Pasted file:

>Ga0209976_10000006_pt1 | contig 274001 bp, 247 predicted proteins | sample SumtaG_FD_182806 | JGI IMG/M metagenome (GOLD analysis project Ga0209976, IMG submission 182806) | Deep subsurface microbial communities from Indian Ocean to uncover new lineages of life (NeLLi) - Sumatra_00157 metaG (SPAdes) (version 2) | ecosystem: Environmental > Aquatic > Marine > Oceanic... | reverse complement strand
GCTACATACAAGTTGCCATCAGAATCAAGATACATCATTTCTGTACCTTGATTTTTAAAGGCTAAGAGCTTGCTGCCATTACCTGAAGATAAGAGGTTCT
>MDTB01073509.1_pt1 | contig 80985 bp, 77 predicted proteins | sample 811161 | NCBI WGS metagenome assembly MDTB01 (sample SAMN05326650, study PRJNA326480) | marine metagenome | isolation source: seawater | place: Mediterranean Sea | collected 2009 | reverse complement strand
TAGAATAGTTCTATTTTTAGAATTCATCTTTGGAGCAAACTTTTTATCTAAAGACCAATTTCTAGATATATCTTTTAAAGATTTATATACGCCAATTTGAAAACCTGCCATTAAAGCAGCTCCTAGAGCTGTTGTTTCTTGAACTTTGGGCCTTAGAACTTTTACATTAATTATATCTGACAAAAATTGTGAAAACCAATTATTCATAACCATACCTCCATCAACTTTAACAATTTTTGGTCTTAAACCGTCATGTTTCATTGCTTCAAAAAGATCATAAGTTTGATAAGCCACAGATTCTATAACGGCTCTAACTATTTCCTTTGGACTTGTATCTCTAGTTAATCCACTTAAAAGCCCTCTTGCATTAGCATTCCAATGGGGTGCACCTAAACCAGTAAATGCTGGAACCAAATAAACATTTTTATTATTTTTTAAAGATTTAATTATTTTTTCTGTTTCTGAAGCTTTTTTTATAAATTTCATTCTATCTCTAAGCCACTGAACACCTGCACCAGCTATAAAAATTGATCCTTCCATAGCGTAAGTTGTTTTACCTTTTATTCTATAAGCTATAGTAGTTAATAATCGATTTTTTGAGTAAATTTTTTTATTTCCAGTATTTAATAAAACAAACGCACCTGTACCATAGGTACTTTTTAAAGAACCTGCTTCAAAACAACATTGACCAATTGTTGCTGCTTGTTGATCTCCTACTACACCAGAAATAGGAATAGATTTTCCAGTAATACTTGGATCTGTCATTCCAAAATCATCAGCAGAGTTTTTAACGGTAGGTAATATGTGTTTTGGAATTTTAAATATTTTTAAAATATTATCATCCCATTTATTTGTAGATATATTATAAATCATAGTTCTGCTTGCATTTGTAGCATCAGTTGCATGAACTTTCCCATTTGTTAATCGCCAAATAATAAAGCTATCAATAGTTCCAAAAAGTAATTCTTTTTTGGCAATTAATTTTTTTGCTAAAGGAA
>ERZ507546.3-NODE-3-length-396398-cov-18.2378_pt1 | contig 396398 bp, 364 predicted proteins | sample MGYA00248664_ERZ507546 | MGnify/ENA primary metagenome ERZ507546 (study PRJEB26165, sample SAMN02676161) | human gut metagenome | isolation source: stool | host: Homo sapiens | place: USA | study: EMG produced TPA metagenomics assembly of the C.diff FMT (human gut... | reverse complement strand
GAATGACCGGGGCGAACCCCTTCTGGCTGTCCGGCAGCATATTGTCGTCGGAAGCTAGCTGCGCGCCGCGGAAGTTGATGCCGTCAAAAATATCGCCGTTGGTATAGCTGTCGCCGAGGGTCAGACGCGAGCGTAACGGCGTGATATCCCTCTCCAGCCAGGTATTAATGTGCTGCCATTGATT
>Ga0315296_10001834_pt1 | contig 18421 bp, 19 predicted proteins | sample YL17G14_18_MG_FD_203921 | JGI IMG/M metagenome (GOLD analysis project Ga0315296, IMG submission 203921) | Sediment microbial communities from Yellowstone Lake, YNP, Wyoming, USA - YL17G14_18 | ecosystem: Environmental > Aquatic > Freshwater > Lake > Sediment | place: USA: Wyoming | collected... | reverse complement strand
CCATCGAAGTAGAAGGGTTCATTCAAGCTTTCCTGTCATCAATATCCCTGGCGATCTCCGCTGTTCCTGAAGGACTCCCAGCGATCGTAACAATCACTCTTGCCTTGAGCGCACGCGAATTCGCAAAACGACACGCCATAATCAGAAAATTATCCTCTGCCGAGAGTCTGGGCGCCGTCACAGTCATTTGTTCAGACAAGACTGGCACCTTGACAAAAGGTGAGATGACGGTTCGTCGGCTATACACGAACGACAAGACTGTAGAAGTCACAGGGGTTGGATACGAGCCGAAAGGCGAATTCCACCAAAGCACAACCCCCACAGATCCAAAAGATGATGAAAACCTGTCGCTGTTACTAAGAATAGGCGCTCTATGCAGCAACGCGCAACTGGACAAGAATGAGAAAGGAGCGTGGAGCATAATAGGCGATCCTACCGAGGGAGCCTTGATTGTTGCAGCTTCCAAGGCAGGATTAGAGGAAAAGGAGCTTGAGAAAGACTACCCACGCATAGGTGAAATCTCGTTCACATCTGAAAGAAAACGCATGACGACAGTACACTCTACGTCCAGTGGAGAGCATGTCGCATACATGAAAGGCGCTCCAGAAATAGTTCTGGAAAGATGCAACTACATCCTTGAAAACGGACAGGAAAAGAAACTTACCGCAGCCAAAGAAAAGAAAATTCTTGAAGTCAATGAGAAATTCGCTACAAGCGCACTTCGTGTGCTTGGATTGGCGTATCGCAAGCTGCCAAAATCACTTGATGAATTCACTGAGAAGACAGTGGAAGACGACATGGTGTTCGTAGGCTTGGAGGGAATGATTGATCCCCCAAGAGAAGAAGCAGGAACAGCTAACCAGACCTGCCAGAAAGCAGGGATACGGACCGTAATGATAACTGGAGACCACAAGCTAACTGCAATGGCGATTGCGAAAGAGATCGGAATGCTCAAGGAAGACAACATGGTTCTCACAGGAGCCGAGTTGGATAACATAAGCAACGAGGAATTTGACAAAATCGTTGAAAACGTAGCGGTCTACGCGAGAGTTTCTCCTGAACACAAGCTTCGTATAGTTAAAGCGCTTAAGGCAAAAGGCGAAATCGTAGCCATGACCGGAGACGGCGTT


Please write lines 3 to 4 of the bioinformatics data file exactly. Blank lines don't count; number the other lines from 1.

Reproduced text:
>MDTB01073509.1_pt1 | contig 80985 bp, 77 predicted proteins | sample 811161 | NCBI WGS metagenome assembly MDTB01 (sample SAMN05326650, study PRJNA326480) | marine metagenome | isolation source: seawater | place: Mediterranean Sea | collected 2009 | reverse complement strand
TAGAATAGTTCTATTTTTAGAATTCATCTTTGGAGCAAACTTTTTATCTAAAGACCAATTTCTAGATATATCTTTTAAAGATTTATATACGCCAATTTGAAAACCTGCCATTAAAGCAGCTCCTAGAGCTGTTGTTTCTTGAACTTTGGGCCTTAGAACTTTTACATTAATTATATCTGACAAAAATTGTGAAAACCAATTATTCATAACCATACCTCCATCAACTTTAACAATTTTTGGTCTTAAACCGTCATGTTTCATTGCTTCAAAAAGATCATAAGTTTGATAAGCCACAGATTCTATAACGGCTCTAACTATTTCCTTTGGACTTGTATCTCTAGTTAATCCACTTAAAAGCCCTCTTGCATTAGCATTCCAATGGGGTGCACCTAAACCAGTAAATGCTGGAACCAAATAAACATTTTTATTATTTTTTAAAGATTTAATTATTTTTTCTGTTTCTGAAGCTTTTTTTATAAATTTCATTCTATCTCTAAGCCACTGAACACCTGCACCAGCTATAAAAATTGATCCTTCCATAGCGTAAGTTGTTTTACCTTTTATTCTATAAGCTATAGTAGTTAATAATCGATTTTTTGAGTAAATTTTTTTATTTCCAGTATTTAATAAAACAAACGCACCTGTACCATAGGTACTTTTTAAAGAACCTGCTTCAAAACAACATTGACCAATTGTTGCTGCTTGTTGATCTCCTACTACACCAGAAATAGGAATAGATTTTCCAGTAATACTTGGATCTGTCATTCCAAAATCATCAGCAGAGTTTTTAACGGTAGGTAATATGTGTTTTGGAATTTTAAATATTTTTAAAATATTATCATCCCATTTATTTGTAGATATATTATAAATCATAGTTCTGCTTGCATTTGTAGCATCAGTTGCATGAACTTTCCCATTTGTTAATCGCCAAATAATAAAGCTATCAATAGTTCCAAAAAGTAATTCTTTTTTGGCAATTAATTTTTTTGCTAAAGGAA